Session 1 that was “Essential Components of a Strategic Plan” was chaired by Dr. Zahoor Hassan Syed, Professor, LUMS. It was recommended to revisit mission and vision; otherwise there would be disconnect between the Academia and environment, academia should have links with the Corporate Sector , Strategy is about ‘what they want us to do’ and ‘what we can do’ (Corporate Sector versus Academia) and Internationalization of strategic planning process. Dr. Ishrat Hussain suggested that all stakeholders should be involved in strategy planning and implementation process moreover, business schools should check their positive as well as negative impacts on the community and society and should subject themselves to the external evaluators. On a final note, business Schools should revisit their mission and vision every 5-6 years to make it adjustable to the new trends in the market.

The second session “Roles and Responsibilities of Business Schools, Teachers: Students Perspective” was moderated by Dr. Abdul Sattar Abbasi HoD Comsats Lahore. Various speakers and panelists highlighted and raised a number of concerns the crux of which was first and foremost that university education is not helpful in getting jobs, that there is a gap between the skills imparted by a Business School and skills needed in the market and what industry is demanding from the students? For this various solutions were proposed which were to focus on quality, roles and responsibilities of teaching, teachers, with industrial experience should be taken on board, the importance of imparting IT and other technical skills is required, relevance of the course content and/or curriculum, managing the expectations of students and counseling and mentorship.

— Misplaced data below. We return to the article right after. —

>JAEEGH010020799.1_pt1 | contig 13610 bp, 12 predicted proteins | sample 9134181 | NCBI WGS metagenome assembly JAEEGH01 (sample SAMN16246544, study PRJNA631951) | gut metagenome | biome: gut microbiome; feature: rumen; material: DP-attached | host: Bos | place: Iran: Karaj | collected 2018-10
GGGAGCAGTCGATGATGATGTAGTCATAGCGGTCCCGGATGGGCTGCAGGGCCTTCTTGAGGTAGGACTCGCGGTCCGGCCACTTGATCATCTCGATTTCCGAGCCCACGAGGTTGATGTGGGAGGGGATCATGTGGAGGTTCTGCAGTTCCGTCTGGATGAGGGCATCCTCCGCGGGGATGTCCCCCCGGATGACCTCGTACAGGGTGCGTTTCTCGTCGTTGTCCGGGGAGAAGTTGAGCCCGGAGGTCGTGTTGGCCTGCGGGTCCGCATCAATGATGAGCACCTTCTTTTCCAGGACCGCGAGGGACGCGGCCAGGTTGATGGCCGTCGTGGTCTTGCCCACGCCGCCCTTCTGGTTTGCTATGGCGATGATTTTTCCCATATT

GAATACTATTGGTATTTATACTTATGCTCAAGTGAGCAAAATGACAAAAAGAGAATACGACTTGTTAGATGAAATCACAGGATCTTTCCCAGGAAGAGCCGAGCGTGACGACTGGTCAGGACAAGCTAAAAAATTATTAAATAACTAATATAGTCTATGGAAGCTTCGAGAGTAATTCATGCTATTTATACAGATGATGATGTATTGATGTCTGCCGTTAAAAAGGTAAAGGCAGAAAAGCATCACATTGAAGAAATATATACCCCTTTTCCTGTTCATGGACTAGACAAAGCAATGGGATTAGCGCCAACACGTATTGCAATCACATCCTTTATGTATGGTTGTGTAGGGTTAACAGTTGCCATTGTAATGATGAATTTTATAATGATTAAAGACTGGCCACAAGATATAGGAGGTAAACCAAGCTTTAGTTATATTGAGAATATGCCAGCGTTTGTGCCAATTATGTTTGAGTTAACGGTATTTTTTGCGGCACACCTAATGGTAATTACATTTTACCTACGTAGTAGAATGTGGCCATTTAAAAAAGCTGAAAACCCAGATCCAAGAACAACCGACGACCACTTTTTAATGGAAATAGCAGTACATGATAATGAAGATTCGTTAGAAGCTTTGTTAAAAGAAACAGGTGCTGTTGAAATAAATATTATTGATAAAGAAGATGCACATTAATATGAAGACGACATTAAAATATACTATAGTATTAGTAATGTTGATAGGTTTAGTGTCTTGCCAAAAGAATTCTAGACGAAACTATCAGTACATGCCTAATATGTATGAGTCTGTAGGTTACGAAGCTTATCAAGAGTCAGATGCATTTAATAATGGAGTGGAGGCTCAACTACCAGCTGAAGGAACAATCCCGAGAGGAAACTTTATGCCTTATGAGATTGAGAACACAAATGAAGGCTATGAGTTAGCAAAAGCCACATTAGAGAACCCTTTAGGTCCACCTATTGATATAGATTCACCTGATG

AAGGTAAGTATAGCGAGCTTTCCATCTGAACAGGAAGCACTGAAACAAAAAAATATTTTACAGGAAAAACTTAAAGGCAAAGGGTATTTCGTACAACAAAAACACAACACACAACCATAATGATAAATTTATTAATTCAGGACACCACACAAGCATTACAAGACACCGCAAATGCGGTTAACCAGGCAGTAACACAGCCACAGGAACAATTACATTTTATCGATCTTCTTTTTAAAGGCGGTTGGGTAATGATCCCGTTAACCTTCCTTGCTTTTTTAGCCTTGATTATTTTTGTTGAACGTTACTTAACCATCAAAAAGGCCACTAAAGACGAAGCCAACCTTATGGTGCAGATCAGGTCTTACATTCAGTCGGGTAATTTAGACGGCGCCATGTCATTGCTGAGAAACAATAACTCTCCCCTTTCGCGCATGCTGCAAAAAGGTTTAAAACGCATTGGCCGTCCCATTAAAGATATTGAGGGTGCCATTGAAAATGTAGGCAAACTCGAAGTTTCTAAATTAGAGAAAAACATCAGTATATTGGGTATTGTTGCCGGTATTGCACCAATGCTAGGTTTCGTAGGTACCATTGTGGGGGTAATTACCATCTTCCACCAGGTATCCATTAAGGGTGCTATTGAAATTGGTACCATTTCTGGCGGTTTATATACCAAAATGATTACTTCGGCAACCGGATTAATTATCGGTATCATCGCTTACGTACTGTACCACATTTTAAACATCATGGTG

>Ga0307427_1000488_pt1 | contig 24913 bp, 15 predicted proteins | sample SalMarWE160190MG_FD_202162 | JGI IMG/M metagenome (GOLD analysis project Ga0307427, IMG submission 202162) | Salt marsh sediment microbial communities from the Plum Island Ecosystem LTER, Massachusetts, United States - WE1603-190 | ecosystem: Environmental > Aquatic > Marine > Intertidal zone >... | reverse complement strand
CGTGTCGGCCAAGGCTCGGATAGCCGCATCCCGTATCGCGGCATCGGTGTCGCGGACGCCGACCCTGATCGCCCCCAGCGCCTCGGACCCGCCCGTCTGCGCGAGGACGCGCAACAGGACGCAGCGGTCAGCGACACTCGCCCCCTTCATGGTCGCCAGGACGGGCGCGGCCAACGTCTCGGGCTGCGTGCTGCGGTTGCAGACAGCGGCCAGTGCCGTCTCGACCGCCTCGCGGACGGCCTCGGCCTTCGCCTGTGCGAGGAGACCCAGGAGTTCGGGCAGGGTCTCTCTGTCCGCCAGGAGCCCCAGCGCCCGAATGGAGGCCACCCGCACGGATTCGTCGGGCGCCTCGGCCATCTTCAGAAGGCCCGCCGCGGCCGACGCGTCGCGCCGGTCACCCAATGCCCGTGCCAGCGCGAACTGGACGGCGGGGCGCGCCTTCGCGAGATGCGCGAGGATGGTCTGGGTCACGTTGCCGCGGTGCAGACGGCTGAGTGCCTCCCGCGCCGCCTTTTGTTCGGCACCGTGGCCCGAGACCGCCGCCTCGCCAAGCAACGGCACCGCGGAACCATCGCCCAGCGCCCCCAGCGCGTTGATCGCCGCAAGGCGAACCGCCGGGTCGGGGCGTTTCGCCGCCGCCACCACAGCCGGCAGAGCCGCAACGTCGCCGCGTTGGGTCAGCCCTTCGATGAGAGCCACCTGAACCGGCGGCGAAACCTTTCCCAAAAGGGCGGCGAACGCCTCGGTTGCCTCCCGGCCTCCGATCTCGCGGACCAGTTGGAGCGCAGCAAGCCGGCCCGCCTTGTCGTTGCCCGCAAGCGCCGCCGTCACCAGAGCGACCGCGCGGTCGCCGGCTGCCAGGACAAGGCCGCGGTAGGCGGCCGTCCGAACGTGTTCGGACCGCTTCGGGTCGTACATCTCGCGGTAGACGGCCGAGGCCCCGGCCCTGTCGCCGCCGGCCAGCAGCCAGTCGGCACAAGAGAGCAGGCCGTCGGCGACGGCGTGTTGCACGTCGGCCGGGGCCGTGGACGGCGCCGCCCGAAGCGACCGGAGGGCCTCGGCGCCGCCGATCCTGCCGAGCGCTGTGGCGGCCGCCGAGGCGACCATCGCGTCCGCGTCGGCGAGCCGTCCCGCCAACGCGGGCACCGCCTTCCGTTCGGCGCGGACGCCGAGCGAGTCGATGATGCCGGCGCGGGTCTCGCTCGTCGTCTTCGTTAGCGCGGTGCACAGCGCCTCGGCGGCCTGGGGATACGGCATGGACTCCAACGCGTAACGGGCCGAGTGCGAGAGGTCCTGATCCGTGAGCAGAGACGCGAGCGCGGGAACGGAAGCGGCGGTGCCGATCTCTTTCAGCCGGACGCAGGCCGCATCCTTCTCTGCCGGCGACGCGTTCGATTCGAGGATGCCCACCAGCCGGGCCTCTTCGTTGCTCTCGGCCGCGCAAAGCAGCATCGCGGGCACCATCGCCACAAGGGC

The third session “Hiring and Motivating Qualified Faculty” was moderated by Dr. Ali Ahsan, Chairman Centre of Advanced Studies in Engineering. Several issues were highlighted such as the quality ranking puts pressure on the Business Schools to conduct more research and hire qualified faculty, expectations of the faculty from the management, faculty should be able to inculcate knowledge in students for the future and encourage critical thinking in them, decent pay packages for faculty members, revisiting the hiring process in the Public Sector Business Schools in Pakistan and Saint Petersburg's University and or Lahore School of Economics, can be taken as role model for others.
Two workshops were conducted after the first session simultaneously. It was proposed in the workshop “Engaging your faculty in Management Consulting; benefits to the Business School and the faculty” to emphasize on consulting your faculty whenever the need arises. Types of consulting were discussed:
i. Competence based consulting – if you have certain specializations then develop new understandings

ii. Process based consulting – i.e. the process of discovery

iii. Training based consulting – train others if it is needed in your organization

Finally suggestions regarding how to start were put forward which were by questioning, by research output, by observing seniors, by interacting with people and finally case writing.
In the workshop “Developing Entrepreneurs; Refining the Curriculum and guiding your faculty” it was propounded that entrepreneurship is a new management paradigm moreover, many experiences were shared through videos as how entrepreneurial learning can be enhanced.

A great of suggestions were highlighted such as to form a group of 5-10 students next step is to develop a management body/hierarchy, hold election for the appointment of CEO or chairman of the business venture, empower the team members to take decisions, support students in establishing real ventures. It was also suggested that the instructor’s role is of a facilitator and that students are allowed to learn by trial and error and most importantly to evaluate students by asking them to develop learning reports.

Dr. Sadia Nadeem Associate Professor FAST School of Management moderated the policy roundtable on Unique Challenges of Rural/ Remote Universities this was moderated by a Delphi Method was used and questionnaires were distributed in the past to the participants belonging to the remote/rural areas. Solutions were also proposed to meet the challenges.

In policy roundtable “How to cultivate a research culture in business schools” .It was recommended to set up realistic targets so that the faculty is pushed towards research culture and ultimately they are induced to publish, categorize universities into different tiers and enhance research competencies of the faculty through training workshops and seminars.